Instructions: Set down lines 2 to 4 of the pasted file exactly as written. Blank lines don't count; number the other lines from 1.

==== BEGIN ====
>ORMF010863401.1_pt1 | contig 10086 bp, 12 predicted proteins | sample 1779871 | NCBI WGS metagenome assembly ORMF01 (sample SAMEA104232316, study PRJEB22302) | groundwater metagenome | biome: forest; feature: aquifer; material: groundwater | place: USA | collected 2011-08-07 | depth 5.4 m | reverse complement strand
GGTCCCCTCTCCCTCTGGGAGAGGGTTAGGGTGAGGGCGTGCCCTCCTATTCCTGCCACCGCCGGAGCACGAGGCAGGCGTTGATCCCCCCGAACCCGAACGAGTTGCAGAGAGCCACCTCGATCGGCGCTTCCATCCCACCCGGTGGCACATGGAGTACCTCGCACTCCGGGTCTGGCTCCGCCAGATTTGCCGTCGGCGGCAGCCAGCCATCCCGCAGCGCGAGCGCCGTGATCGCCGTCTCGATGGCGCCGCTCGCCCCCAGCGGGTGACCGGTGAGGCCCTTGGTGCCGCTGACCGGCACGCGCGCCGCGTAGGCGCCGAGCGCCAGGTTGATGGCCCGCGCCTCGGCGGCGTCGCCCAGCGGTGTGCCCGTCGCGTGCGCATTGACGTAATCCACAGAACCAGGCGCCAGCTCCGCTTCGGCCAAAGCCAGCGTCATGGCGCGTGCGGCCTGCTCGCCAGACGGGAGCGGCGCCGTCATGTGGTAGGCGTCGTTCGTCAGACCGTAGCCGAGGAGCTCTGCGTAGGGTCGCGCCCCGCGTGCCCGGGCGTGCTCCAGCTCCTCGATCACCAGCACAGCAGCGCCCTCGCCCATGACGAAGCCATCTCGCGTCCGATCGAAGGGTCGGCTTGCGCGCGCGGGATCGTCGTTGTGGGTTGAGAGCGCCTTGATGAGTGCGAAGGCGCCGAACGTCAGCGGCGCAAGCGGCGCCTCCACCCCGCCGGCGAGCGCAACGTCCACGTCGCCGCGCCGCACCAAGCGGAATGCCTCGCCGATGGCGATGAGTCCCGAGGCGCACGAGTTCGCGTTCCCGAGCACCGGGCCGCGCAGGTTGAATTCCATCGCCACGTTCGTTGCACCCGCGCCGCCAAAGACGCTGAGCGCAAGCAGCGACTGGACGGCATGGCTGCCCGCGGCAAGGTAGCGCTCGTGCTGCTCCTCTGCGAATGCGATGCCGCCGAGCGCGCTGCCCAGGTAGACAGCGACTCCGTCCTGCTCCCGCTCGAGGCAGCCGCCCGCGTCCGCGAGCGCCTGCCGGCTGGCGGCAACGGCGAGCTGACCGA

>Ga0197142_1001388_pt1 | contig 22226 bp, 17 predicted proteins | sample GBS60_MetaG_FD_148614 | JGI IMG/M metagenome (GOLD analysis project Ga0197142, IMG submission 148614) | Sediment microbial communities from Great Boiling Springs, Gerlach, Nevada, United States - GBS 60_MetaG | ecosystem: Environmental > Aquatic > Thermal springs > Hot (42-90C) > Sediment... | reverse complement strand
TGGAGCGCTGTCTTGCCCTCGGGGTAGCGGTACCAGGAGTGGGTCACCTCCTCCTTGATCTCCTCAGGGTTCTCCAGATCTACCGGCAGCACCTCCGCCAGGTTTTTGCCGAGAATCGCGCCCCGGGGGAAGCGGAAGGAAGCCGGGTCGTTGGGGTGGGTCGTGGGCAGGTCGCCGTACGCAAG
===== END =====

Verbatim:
GGTCCCCTCTCCCTCTGGGAGAGGGTTAGGGTGAGGGCGTGCCCTCCTATTCCTGCCACCGCCGGAGCACGAGGCAGGCGTTGATCCCCCCGAACCCGAACGAGTTGCAGAGAGCCACCTCGATCGGCGCTTCCATCCCACCCGGTGGCACATGGAGTACCTCGCACTCCGGGTCTGGCTCCGCCAGATTTGCCGTCGGCGGCAGCCAGCCATCCCGCAGCGCGAGCGCCGTGATCGCCGTCTCGATGGCGCCGCTCGCCCCCAGCGGGTGACCGGTGAGGCCCTTGGTGCCGCTGACCGGCACGCGCGCCGCGTAGGCGCCGAGCGCCAGGTTGATGGCCCGCGCCTCGGCGGCGTCGCCCAGCGGTGTGCCCGTCGCGTGCGCATTGACGTAATCCACAGAACCAGGCGCCAGCTCCGCTTCGGCCAAAGCCAGCGTCATGGCGCGTGCGGCCTGCTCGCCAGACGGGAGCGGCGCCGTCATGTGGTAGGCGTCGTTCGTCAGACCGTAGCCGAGGAGCTCTGCGTAGGGTCGCGCCCCGCGTGCCCGGGCGTGCTCCAGCTCCTCGATCACCAGCACAGCAGCGCCCTCGCCCATGACGAAGCCATCTCGCGTCCGATCGAAGGGTCGGCTTGCGCGCGCGGGATCGTCGTTGTGGGTTGAGAGCGCCTTGATGAGTGCGAAGGCGCCGAACGTCAGCGGCGCAAGCGGCGCCTCCACCCCGCCGGCGAGCGCAACGTCCACGTCGCCGCGCCGCACCAAGCGGAATGCCTCGCCGATGGCGATGAGTCCCGAGGCGCACGAGTTCGCGTTCCCGAGCACCGGGCCGCGCAGGTTGAATTCCATCGCCACGTTCGTTGCACCCGCGCCGCCAAAGACGCTGAGCGCAAGCAGCGACTGGACGGCATGGCTGCCCGCGGCAAGGTAGCGCTCGTGCTGCTCCTCTGCGAATGCGATGCCGCCGAGCGCGCTGCCCAGGTAGACAGCGACTCCGTCCTGCTCCCGCTCGAGGCAGCCGCCCGCGTCCGCGAGCGCCTGCCGGCTGGCGGCAACGGCGAGCTGACCGA

>Ga0197142_1001388_pt1 | contig 22226 bp, 17 predicted proteins | sample GBS60_MetaG_FD_148614 | JGI IMG/M metagenome (GOLD analysis project Ga0197142, IMG submission 148614) | Sediment microbial communities from Great Boiling Springs, Gerlach, Nevada, United States - GBS 60_MetaG | ecosystem: Environmental > Aquatic > Thermal springs > Hot (42-90C) > Sediment... | reverse complement strand
TGGAGCGCTGTCTTGCCCTCGGGGTAGCGGTACCAGGAGTGGGTCACCTCCTCCTTGATCTCCTCAGGGTTCTCCAGATCTACCGGCAGCACCTCCGCCAGGTTTTTGCCGAGAATCGCGCCCCGGGGGAAGCGGAAGGAAGCCGGGTCGTTGGGGTGGGTCGTGGGCAGGTCGCCGTACGCAAG